How did the COVID-19 pandemic impact your role and your work?
The pandemic stimulated an increase in workload and activity across the agency. It also raised the profile and public awareness of the MHRA and the work we do. With respect to my own role, I noted an increase in work relating to the medicines I looked after. I also took the opportunity to contribute to the work of the agency teams assessing the initial authorisation and post-marketing monitoring of the COVID-19 vaccines and therapeutics.
What do you enjoy about working in pharmaceutical medicine?
I particularly enjoy the variety of work and the challenge of addressing important issues. Whether you work in clinical trials, as the regulator, medical or regulatory affairs in the pharmaceutical industry, there is a lot of scope to pursue your interests.
What advice would you give to doctors thinking about a career in pharmaceutical medicine?
This is a career path that is intellectually stimulating and can offer a good work-life balance. There are opportunities to enter this field from a variety of clinical backgrounds and stages of training. The
scope and variety of work in different areas of the specialty means you have many options to develop as a pharmaceutical physician. In addition, you can develop and apply management and leadership skills as well as business acumen.
If you’re interested in this career then I would strongly advise reading relevant online resources such as the Faculty of Pharmaceutical Medicine’s careers guide and speaking to physicians already in industry who can offer further insight and advice.
Why did you decide to undertake PMST?
Prior to joining PMST I was already developing my knowledge of pharmaceutical medicine through my daily work, my enrolment on a part time MSc in clinical pharmacology and a successful sitting of the Diploma of Pharmaceutical Medicine [DPM] exam. Following these activities, I wanted to reinforce my professional development and demonstrate my commitment to upholding the high ethical and professional standards expected of a pharmaceutical physician. I therefore consulted with the PMST educational supervisor at the MHRA and discussed joining the four-year PMST programme. My previous four years of clinical training, work for my MSc and my successful sitting of the DPM were recognised and I was able to enrol onto PMST successfully. As a trainee I have valued the scope and structured nature of the training alongside the flexibility to the role and work I perform.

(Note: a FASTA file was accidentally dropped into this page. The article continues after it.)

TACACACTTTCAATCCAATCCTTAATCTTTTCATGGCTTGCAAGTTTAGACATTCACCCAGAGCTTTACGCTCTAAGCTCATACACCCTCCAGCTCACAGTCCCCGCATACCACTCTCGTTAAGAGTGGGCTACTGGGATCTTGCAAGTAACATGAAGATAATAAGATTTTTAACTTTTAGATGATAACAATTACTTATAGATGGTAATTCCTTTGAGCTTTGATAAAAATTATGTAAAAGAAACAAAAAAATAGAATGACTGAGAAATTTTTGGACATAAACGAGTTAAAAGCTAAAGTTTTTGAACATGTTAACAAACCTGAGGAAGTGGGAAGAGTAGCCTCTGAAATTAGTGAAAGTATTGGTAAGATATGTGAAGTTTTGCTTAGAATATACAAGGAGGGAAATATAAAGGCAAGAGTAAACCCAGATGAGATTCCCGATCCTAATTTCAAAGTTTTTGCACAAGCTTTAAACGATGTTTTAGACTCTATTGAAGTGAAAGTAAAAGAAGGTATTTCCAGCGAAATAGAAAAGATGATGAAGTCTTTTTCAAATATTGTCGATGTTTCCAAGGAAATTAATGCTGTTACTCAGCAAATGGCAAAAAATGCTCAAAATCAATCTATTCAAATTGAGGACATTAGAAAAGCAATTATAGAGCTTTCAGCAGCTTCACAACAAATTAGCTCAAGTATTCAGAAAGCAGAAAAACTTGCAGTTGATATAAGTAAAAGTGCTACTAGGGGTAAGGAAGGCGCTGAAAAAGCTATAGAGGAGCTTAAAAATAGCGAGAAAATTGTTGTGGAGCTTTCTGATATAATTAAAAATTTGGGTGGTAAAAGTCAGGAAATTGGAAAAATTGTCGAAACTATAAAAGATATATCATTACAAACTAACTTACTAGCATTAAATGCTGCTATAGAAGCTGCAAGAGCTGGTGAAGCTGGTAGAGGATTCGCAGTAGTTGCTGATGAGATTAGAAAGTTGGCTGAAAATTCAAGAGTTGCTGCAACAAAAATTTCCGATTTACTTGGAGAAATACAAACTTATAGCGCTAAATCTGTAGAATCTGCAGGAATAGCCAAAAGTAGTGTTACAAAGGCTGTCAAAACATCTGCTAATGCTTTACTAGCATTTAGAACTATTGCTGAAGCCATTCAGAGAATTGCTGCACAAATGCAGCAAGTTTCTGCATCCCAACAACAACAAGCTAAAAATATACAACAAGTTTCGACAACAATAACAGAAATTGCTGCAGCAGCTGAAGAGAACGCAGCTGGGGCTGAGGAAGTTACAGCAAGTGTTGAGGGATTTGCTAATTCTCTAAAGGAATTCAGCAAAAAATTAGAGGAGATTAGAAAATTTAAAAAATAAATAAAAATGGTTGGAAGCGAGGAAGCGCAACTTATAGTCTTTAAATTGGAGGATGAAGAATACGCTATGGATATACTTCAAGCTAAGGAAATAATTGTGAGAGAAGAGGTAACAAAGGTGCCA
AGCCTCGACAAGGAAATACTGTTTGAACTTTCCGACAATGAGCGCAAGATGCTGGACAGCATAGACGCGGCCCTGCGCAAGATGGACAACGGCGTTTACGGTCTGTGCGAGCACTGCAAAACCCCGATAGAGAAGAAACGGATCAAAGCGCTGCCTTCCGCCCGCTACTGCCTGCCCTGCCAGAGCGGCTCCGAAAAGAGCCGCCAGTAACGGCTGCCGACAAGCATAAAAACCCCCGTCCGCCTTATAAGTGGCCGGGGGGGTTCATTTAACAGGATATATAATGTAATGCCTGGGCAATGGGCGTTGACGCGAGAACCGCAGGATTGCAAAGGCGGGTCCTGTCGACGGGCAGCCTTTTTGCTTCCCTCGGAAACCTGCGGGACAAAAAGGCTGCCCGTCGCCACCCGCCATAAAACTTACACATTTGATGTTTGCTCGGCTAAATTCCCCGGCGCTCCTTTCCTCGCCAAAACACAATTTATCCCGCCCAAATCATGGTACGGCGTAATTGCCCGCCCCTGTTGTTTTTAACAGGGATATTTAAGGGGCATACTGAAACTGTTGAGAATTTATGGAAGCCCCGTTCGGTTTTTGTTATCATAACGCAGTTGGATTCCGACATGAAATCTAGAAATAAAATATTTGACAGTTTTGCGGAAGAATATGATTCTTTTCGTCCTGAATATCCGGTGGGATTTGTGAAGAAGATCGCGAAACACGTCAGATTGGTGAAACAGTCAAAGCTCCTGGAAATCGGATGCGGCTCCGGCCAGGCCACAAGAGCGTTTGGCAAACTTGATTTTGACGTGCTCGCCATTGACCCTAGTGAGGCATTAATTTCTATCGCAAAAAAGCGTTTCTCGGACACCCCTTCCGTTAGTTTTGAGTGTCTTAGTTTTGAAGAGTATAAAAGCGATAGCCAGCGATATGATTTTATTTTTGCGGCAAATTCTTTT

This year marks the twentieth year that pharmaceutical medicine has been a recognised medical specialty in the UK. Where do you think pharmaceutical medicine will be in another 20 years’ time?
Twenty years is a long time in a fast-evolving field and things can significantly change but what must stay the same is patient-centered care, which is at the heart of everything we do. I think there will be an increase in the development and integration of personalised medicine, empowered by increasing data collection and facilitated through advances in genomic knowledge, artificial intelligence and the use of drug-device combinations. Change will also be dependent on healthcare priorities, healthcare budgets and research innovation. As an example, the COVID-19 pandemic represents an important opportunity to apply the lessons learnt from the pandemic response and the role of pharmaceutical medicine in mitigating the risks of a future pandemic.